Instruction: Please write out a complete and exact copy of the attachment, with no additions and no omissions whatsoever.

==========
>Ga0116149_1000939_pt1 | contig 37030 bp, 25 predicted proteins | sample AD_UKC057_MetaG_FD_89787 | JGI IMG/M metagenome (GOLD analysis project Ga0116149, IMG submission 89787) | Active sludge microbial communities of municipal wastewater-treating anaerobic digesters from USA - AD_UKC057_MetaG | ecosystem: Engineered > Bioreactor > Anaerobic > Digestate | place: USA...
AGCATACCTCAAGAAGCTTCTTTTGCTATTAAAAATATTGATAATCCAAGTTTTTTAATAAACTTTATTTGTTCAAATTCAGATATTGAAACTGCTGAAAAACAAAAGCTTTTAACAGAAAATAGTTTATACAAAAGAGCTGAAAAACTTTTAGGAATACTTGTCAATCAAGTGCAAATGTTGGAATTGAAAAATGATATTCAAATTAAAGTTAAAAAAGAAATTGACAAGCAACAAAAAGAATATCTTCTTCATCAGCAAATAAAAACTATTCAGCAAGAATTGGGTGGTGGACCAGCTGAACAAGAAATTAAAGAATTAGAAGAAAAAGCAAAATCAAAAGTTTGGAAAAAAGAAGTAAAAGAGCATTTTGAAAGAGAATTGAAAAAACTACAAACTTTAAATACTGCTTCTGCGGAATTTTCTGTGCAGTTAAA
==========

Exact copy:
>Ga0116149_1000939_pt1 | contig 37030 bp, 25 predicted proteins | sample AD_UKC057_MetaG_FD_89787 | JGI IMG/M metagenome (GOLD analysis project Ga0116149, IMG submission 89787) | Active sludge microbial communities of municipal wastewater-treating anaerobic digesters from USA - AD_UKC057_MetaG | ecosystem: Engineered > Bioreactor > Anaerobic > Digestate | place: USA...
AGCATACCTCAAGAAGCTTCTTTTGCTATTAAAAATATTGATAATCCAAGTTTTTTAATAAACTTTATTTGTTCAAATTCAGATATTGAAACTGCTGAAAAACAAAAGCTTTTAACAGAAAATAGTTTATACAAAAGAGCTGAAAAACTTTTAGGAATACTTGTCAATCAAGTGCAAATGTTGGAATTGAAAAATGATATTCAAATTAAAGTTAAAAAAGAAATTGACAAGCAACAAAAAGAATATCTTCTTCATCAGCAAATAAAAACTATTCAGCAAGAATTGGGTGGTGGACCAGCTGAACAAGAAATTAAAGAATTAGAAGAAAAAGCAAAATCAAAAGTTTGGAAAAAAGAAGTAAAAGAGCATTTTGAAAGAGAATTGAAAAAACTACAAACTTTAAATACTGCTTCTGCGGAATTTTCTGTGCAGTTAAA